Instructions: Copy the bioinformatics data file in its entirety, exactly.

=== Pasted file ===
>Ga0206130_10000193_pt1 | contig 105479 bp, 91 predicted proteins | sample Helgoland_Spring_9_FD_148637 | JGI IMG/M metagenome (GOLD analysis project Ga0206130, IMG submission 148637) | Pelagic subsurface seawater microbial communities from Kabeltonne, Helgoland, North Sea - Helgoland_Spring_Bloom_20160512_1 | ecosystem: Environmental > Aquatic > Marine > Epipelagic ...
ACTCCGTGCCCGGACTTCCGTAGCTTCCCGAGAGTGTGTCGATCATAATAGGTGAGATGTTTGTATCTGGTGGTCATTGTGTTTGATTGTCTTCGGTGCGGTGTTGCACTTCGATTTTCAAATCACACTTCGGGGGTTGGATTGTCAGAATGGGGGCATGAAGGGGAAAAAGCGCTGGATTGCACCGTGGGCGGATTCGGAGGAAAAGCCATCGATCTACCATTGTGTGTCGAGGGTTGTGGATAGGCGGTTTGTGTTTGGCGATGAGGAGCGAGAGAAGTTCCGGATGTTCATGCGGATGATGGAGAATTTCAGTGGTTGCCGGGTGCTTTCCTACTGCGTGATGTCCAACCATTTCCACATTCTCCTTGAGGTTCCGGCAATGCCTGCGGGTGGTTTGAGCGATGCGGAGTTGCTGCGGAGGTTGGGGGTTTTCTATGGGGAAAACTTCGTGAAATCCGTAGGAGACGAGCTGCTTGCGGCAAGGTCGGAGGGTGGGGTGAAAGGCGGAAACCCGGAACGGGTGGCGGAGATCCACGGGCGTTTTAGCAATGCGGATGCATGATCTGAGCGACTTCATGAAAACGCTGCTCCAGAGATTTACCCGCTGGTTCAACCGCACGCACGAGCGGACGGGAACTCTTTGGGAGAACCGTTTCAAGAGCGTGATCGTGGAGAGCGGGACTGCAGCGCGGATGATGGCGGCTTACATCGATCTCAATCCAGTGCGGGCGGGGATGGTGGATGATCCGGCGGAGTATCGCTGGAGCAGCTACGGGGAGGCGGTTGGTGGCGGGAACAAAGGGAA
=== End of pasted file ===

>Ga0206130_10000193_pt1 | contig 105479 bp, 91 predicted proteins | sample Helgoland_Spring_9_FD_148637 | JGI IMG/M metagenome (GOLD analysis project Ga0206130, IMG submission 148637) | Pelagic subsurface seawater microbial communities from Kabeltonne, Helgoland, North Sea - Helgoland_Spring_Bloom_20160512_1 | ecosystem: Environmental > Aquatic > Marine > Epipelagic ...
ACTCCGTGCCCGGACTTCCGTAGCTTCCCGAGAGTGTGTCGATCATAATAGGTGAGATGTTTGTATCTGGTGGTCATTGTGTTTGATTGTCTTCGGTGCGGTGTTGCACTTCGATTTTCAAATCACACTTCGGGGGTTGGATTGTCAGAATGGGGGCATGAAGGGGAAAAAGCGCTGGATTGCACCGTGGGCGGATTCGGAGGAAAAGCCATCGATCTACCATTGTGTGTCGAGGGTTGTGGATAGGCGGTTTGTGTTTGGCGATGAGGAGCGAGAGAAGTTCCGGATGTTCATGCGGATGATGGAGAATTTCAGTGGTTGCCGGGTGCTTTCCTACTGCGTGATGTCCAACCATTTCCACATTCTCCTTGAGGTTCCGGCAATGCCTGCGGGTGGTTTGAGCGATGCGGAGTTGCTGCGGAGGTTGGGGGTTTTCTATGGGGAAAACTTCGTGAAATCCGTAGGAGACGAGCTGCTTGCGGCAAGGTCGGAGGGTGGGGTGAAAGGCGGAAACCCGGAACGGGTGGCGGAGATCCACGGGCGTTTTAGCAATGCGGATGCATGATCTGAGCGACTTCATGAAAACGCTGCTCCAGAGATTTACCCGCTGGTTCAACCGCACGCACGAGCGGACGGGAACTCTTTGGGAGAACCGTTTCAAGAGCGTGATCGTGGAGAGCGGGACTGCAGCGCGGATGATGGCGGCTTACATCGATCTCAATCCAGTGCGGGCGGGGATGGTGGATGATCCGGCGGAGTATCGCTGGAGCAGCTACGGGGAGGCGGTTGGTGGCGGGAACAAAGGGAA